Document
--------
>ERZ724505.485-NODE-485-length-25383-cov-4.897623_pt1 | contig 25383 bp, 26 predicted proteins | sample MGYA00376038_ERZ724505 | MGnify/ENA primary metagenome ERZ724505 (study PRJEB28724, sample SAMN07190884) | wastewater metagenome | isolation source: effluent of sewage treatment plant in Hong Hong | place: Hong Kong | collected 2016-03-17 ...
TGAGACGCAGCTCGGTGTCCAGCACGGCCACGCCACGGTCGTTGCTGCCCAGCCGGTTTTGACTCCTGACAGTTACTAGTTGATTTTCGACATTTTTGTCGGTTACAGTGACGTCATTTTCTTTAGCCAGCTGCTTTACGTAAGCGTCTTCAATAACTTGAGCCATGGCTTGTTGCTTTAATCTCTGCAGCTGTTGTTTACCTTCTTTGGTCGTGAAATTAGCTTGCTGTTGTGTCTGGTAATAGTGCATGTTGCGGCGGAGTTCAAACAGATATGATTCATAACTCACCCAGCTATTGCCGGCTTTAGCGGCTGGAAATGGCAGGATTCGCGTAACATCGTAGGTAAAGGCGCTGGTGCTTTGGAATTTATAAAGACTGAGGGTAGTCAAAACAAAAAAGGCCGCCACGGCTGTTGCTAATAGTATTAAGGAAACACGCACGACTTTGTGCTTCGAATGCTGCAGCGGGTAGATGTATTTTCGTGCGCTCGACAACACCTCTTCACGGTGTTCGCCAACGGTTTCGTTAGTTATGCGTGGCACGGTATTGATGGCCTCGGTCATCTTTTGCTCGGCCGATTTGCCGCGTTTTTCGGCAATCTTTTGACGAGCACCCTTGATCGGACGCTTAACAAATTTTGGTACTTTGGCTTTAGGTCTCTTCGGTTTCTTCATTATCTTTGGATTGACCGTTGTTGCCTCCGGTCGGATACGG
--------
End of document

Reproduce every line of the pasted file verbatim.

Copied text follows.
>ERZ724505.485-NODE-485-length-25383-cov-4.897623_pt1 | contig 25383 bp, 26 predicted proteins | sample MGYA00376038_ERZ724505 | MGnify/ENA primary metagenome ERZ724505 (study PRJEB28724, sample SAMN07190884) | wastewater metagenome | isolation source: effluent of sewage treatment plant in Hong Hong | place: Hong Kong | collected 2016-03-17 ...
TGAGACGCAGCTCGGTGTCCAGCACGGCCACGCCACGGTCGTTGCTGCCCAGCCGGTTTTGACTCCTGACAGTTACTAGTTGATTTTCGACATTTTTGTCGGTTACAGTGACGTCATTTTCTTTAGCCAGCTGCTTTACGTAAGCGTCTTCAATAACTTGAGCCATGGCTTGTTGCTTTAATCTCTGCAGCTGTTGTTTACCTTCTTTGGTCGTGAAATTAGCTTGCTGTTGTGTCTGGTAATAGTGCATGTTGCGGCGGAGTTCAAACAGATATGATTCATAACTCACCCAGCTATTGCCGGCTTTAGCGGCTGGAAATGGCAGGATTCGCGTAACATCGTAGGTAAAGGCGCTGGTGCTTTGGAATTTATAAAGACTGAGGGTAGTCAAAACAAAAAAGGCCGCCACGGCTGTTGCTAATAGTATTAAGGAAACACGCACGACTTTGTGCTTCGAATGCTGCAGCGGGTAGATGTATTTTCGTGCGCTCGACAACACCTCTTCACGGTGTTCGCCAACGGTTTCGTTAGTTATGCGTGGCACGGTATTGATGGCCTCGGTCATCTTTTGCTCGGCCGATTTGCCGCGTTTTTCGGCAATCTTTTGACGAGCACCCTTGATCGGACGCTTAACAAATTTTGGTACTTTGGCTTTAGGTCTCTTCGGTTTCTTCATTATCTTTGGATTGACCGTTGTTGCCTCCGGTCGGATACGG